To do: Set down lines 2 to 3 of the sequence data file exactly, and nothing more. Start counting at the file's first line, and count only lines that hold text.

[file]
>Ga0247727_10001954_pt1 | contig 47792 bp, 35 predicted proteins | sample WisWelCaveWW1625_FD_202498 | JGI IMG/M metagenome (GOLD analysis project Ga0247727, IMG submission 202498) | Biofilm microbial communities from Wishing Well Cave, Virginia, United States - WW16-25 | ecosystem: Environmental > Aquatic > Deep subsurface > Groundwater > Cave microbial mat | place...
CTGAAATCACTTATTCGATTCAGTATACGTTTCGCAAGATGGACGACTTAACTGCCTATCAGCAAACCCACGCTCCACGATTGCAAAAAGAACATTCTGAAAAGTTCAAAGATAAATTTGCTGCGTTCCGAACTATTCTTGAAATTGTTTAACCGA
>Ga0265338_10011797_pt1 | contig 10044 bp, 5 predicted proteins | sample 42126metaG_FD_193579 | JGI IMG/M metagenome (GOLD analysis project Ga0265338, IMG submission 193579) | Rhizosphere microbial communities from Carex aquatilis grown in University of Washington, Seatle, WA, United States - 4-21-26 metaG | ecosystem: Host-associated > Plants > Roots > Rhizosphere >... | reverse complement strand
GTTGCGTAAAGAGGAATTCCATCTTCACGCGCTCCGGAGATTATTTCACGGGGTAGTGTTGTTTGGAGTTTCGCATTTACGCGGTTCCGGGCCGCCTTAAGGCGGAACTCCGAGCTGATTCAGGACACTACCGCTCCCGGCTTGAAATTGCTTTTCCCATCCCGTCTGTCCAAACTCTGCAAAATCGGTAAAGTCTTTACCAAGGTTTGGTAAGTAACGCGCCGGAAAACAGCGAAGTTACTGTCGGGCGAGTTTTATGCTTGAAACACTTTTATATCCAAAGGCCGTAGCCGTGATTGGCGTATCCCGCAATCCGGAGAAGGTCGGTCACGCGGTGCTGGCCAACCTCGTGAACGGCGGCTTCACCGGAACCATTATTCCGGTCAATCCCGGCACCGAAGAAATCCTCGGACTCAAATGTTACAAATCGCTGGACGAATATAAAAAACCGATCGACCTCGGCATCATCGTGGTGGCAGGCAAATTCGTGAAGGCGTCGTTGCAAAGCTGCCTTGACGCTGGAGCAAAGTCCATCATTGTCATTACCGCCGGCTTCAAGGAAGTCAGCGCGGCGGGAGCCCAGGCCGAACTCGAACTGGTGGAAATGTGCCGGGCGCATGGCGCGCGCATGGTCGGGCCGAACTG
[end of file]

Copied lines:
CTGAAATCACTTATTCGATTCAGTATACGTTTCGCAAGATGGACGACTTAACTGCCTATCAGCAAACCCACGCTCCACGATTGCAAAAAGAACATTCTGAAAAGTTCAAAGATAAATTTGCTGCGTTCCGAACTATTCTTGAAATTGTTTAACCGA
>Ga0265338_10011797_pt1 | contig 10044 bp, 5 predicted proteins | sample 42126metaG_FD_193579 | JGI IMG/M metagenome (GOLD analysis project Ga0265338, IMG submission 193579) | Rhizosphere microbial communities from Carex aquatilis grown in University of Washington, Seatle, WA, United States - 4-21-26 metaG | ecosystem: Host-associated > Plants > Roots > Rhizosphere >... | reverse complement strand